Article 1 of the Constitution establishes equal guaranties to all those within the territory of the United Mexican States and prohibits all discrimination based on ethnic or national origin, among others, that supports equal human rights to nationals and foreigners. In addition, Article 133 establishes that international treaties signed and ratified by Mexico will be supreme law of the entire union, which allow application of many contemporary rights, apart from not being contained in domestic laws and regulations linked to migration. The Mexican government has signed and ratified key international instruments for the protection of migrants’ rights, such as the International Convention on Protection of the Rights of All Migration Workers and Members of their Families, in force in Mexico since July 1, 2003.
In order to harmonise with the aforementioned, in July 2008, Articles 119 to 124 of the General Population Act, that penalised undocumented migration in Mexico, were repealed. On that same day Articles 118 and 125 of the same law were amended to reduce the undocumented stay of foreigners in Mexico to an administrative offense instead of a crime as stipulated before. This was clearly defined in the 2011 Migration Act, Article 68.
Similarly, in October 2009, the Official Gazette of the Federation (DOF, for its initials in Spanish) published the agreement by means of which were issued new rules for the operation of migration stations of the National Institute of Migration, that established with greater clarity the quantum of due process to improve the protection of migrants’ rights that were in custody of the Mexican State, while their legal status is decided pursuant to applicable immigration regulations. Rights of foreigners housed at migration stations were expressed in the 2011 Migration Act in Articles 106 to 111, which states, among other aspects, that they must receive medical, psychological, and legal assistance, if required; have separate housing facilities for men, women, children and adolescents, or families; be able to obtain information regarding their process, right to consular protection, to request refugee status, regularisation, assisted return, visitation, and maintain family unity throughout the process. Additionally, this Act includes the rights of foreigners with regard to deportation or assisted return processes (Article 119 to 123).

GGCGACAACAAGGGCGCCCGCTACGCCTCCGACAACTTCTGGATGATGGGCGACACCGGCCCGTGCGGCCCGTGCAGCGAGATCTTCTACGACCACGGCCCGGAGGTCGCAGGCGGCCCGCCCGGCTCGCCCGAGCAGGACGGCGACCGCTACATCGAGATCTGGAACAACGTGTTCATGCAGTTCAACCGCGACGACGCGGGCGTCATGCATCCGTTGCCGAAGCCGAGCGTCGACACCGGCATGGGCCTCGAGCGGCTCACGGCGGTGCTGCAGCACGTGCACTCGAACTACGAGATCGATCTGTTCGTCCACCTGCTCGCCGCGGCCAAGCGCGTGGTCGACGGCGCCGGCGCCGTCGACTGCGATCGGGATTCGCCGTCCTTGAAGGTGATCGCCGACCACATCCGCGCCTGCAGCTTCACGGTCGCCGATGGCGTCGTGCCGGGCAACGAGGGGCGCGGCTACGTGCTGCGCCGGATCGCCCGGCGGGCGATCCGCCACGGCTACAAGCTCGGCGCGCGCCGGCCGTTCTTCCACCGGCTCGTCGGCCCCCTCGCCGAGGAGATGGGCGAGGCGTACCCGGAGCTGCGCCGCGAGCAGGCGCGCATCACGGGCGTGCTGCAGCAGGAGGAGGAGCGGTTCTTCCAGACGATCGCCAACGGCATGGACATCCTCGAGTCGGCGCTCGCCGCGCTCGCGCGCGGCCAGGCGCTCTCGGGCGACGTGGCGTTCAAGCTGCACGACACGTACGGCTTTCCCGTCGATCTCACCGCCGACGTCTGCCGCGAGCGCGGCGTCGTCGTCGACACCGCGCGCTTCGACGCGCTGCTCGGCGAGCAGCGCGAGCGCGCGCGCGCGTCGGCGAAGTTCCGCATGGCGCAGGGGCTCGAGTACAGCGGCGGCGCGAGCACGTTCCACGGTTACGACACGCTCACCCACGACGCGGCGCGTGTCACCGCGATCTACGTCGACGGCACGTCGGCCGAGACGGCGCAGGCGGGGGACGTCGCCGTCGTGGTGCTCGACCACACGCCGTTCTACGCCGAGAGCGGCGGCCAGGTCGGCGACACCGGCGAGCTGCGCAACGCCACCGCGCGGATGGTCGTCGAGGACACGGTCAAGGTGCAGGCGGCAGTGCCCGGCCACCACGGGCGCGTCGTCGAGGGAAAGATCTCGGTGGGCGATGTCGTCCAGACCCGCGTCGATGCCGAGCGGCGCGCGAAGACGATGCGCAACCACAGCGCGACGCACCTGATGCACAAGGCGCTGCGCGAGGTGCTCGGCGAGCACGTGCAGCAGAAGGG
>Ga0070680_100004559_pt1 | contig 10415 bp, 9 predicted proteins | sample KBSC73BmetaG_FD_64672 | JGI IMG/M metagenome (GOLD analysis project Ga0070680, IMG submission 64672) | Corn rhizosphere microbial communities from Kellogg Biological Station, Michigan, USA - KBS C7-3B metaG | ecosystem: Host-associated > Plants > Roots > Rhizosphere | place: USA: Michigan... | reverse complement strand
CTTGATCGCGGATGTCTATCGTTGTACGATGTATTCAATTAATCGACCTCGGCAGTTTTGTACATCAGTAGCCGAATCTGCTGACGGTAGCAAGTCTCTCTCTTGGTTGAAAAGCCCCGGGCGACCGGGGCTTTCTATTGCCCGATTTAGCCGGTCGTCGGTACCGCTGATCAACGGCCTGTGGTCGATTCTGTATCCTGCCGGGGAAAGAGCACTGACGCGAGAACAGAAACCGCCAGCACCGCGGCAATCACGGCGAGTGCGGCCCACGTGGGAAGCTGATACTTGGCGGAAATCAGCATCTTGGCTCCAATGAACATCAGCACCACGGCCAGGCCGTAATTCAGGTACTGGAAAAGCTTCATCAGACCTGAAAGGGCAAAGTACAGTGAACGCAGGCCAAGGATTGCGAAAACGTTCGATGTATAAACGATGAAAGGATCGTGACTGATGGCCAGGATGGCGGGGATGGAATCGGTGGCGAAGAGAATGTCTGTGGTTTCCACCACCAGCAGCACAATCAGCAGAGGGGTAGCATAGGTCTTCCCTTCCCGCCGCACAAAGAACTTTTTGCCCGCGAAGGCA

In January 2010, the DOF published the agreement by means of which the INM’s new Immigration Criteria and Formalities Manual was issued, which incorporated specific criteria for status regularisation, as well as for stay due to humanitarian reasons granting a work permit to foreigners that had been victims or witnesses of some crime in Mexican territory, and the ease for the documented stay of Guatemalan and Belizean border workers and local visitors, in Mexico’s southern border states.
In February 2010, the DOF published the circular by means of which is instructed the procedure for the care of unaccompanied migrant children and adolescents. This formalised the creation of Child Protection Officers (OPIs, for its initials in Spanish), and strengthened the capability of Mexican institutions to protect the higher interests and human rights of this especially vulnerable group. Guidelines included in the 2011 Migration Act, Articles 73, 74, and 112.
The new 2011 Migration Act makes special emphasis on various topics related to the rights of migrants. In this regard, it includes a specific chapter on rights, Articles 6 to 15, which indicates that regardless of their migration status, immigrants will have among others, access to educational services, medical care, civil registry, the right to the preservation of family unity, access to justice and due process, information, and to submit complaints regarding human rights matters.
It also establishes in a special chapter, Articles 66 to 76, issues related to migrants that transit in an irregular manner through the national territory, in which it is expressly stipulated that the migration status of a foreigner will not impede the exercise of his/her rights and freedoms acknowledged in the Constitution, the international treaties and covenants to which the Mexican State is a party, as well as the Law itself. It limits their detention only to immigration authorities, and grants the quantum of due process, consultancy, and legal representation. Legal status is given to migrant protection groups such as ‘Grupos Beta’ and the authorities are obliged to develop specific actions to protect vulnerable groups: children adolescents, women, victims of crime, disabled persons, and the elderly. In addition, INM is forbidden from performing status verification actions in migrant shelters run by civil society organisations.